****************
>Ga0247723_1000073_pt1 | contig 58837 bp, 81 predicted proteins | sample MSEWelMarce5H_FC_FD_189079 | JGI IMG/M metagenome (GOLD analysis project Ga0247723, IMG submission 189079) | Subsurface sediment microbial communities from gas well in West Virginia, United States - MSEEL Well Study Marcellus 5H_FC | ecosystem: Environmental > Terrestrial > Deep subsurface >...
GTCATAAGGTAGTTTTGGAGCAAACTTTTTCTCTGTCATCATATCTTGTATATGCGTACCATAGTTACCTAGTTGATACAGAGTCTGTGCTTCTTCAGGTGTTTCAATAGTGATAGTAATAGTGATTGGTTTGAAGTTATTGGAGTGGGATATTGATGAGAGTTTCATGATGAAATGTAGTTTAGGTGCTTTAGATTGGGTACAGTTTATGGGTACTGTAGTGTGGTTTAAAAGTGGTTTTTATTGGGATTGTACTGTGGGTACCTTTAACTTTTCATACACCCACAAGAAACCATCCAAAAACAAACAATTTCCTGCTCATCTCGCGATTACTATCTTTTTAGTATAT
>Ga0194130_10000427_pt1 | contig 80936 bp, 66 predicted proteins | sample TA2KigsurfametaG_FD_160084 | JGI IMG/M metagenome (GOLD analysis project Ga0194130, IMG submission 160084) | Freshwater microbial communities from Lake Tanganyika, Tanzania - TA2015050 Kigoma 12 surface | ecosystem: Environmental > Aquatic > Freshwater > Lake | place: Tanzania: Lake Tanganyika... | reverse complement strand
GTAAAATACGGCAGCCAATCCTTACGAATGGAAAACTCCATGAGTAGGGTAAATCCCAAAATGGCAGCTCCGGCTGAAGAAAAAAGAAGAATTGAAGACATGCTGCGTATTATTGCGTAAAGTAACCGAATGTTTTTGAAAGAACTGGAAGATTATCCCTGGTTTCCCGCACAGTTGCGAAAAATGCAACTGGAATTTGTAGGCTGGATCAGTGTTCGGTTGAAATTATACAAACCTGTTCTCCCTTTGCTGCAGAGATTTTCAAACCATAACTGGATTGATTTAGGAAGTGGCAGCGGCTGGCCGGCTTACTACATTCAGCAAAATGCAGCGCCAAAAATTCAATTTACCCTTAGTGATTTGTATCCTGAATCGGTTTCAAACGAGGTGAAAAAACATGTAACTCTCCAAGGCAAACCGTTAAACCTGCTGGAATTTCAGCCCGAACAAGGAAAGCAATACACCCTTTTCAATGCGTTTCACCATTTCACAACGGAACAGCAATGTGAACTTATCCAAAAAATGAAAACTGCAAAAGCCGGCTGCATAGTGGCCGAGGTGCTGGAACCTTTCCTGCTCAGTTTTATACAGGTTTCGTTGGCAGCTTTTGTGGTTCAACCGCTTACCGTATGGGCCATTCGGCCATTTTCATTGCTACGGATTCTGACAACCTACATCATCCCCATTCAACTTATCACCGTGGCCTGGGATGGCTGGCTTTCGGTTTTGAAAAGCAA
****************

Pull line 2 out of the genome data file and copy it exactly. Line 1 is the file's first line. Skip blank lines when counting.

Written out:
GTCATAAGGTAGTTTTGGAGCAAACTTTTTCTCTGTCATCATATCTTGTATATGCGTACCATAGTTACCTAGTTGATACAGAGTCTGTGCTTCTTCAGGTGTTTCAATAGTGATAGTAATAGTGATTGGTTTGAAGTTATTGGAGTGGGATATTGATGAGAGTTTCATGATGAAATGTAGTTTAGGTGCTTTAGATTGGGTACAGTTTATGGGTACTGTAGTGTGGTTTAAAAGTGGTTTTTATTGGGATTGTACTGTGGGTACCTTTAACTTTTCATACACCCACAAGAAACCATCCAAAAACAAACAATTTCCTGCTCATCTCGCGATTACTATCTTTTTAGTATAT